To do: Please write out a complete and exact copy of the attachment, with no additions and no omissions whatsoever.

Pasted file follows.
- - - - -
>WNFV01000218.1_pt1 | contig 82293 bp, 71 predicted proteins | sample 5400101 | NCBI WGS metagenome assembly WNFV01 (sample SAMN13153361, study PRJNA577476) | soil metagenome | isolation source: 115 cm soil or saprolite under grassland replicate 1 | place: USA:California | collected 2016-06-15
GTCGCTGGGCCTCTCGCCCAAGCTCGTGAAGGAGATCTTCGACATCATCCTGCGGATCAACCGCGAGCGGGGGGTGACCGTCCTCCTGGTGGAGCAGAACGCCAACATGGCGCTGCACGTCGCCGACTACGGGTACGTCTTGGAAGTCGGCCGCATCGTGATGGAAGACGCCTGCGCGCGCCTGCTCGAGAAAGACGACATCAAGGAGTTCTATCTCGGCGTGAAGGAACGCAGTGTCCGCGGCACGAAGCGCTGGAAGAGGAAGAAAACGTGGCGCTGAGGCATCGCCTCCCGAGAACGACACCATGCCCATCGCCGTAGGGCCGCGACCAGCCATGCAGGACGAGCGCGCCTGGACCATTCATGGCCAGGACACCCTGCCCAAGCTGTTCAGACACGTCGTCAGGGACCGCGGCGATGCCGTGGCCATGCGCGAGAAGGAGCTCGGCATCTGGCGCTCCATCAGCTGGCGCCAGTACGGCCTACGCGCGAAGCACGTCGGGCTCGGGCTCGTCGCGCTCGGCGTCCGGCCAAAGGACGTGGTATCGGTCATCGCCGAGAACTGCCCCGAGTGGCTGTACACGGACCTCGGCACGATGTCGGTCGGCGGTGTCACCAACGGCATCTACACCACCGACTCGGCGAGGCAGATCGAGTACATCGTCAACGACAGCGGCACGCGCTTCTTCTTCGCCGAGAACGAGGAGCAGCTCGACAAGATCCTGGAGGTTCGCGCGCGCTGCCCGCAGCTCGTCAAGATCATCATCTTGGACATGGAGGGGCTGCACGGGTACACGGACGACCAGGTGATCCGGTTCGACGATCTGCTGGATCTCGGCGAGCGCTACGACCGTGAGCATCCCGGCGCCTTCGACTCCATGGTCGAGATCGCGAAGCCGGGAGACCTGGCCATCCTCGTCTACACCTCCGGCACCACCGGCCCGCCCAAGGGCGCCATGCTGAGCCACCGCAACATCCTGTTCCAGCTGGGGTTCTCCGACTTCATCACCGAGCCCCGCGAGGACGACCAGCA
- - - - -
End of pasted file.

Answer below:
>WNFV01000218.1_pt1 | contig 82293 bp, 71 predicted proteins | sample 5400101 | NCBI WGS metagenome assembly WNFV01 (sample SAMN13153361, study PRJNA577476) | soil metagenome | isolation source: 115 cm soil or saprolite under grassland replicate 1 | place: USA:California | collected 2016-06-15
GTCGCTGGGCCTCTCGCCCAAGCTCGTGAAGGAGATCTTCGACATCATCCTGCGGATCAACCGCGAGCGGGGGGTGACCGTCCTCCTGGTGGAGCAGAACGCCAACATGGCGCTGCACGTCGCCGACTACGGGTACGTCTTGGAAGTCGGCCGCATCGTGATGGAAGACGCCTGCGCGCGCCTGCTCGAGAAAGACGACATCAAGGAGTTCTATCTCGGCGTGAAGGAACGCAGTGTCCGCGGCACGAAGCGCTGGAAGAGGAAGAAAACGTGGCGCTGAGGCATCGCCTCCCGAGAACGACACCATGCCCATCGCCGTAGGGCCGCGACCAGCCATGCAGGACGAGCGCGCCTGGACCATTCATGGCCAGGACACCCTGCCCAAGCTGTTCAGACACGTCGTCAGGGACCGCGGCGATGCCGTGGCCATGCGCGAGAAGGAGCTCGGCATCTGGCGCTCCATCAGCTGGCGCCAGTACGGCCTACGCGCGAAGCACGTCGGGCTCGGGCTCGTCGCGCTCGGCGTCCGGCCAAAGGACGTGGTATCGGTCATCGCCGAGAACTGCCCCGAGTGGCTGTACACGGACCTCGGCACGATGTCGGTCGGCGGTGTCACCAACGGCATCTACACCACCGACTCGGCGAGGCAGATCGAGTACATCGTCAACGACAGCGGCACGCGCTTCTTCTTCGCCGAGAACGAGGAGCAGCTCGACAAGATCCTGGAGGTTCGCGCGCGCTGCCCGCAGCTCGTCAAGATCATCATCTTGGACATGGAGGGGCTGCACGGGTACACGGACGACCAGGTGATCCGGTTCGACGATCTGCTGGATCTCGGCGAGCGCTACGACCGTGAGCATCCCGGCGCCTTCGACTCCATGGTCGAGATCGCGAAGCCGGGAGACCTGGCCATCCTCGTCTACACCTCCGGCACCACCGGCCCGCCCAAGGGCGCCATGCTGAGCCACCGCAACATCCTGTTCCAGCTGGGGTTCTCCGACTTCATCACCGAGCCCCGCGAGGACGACCAGCA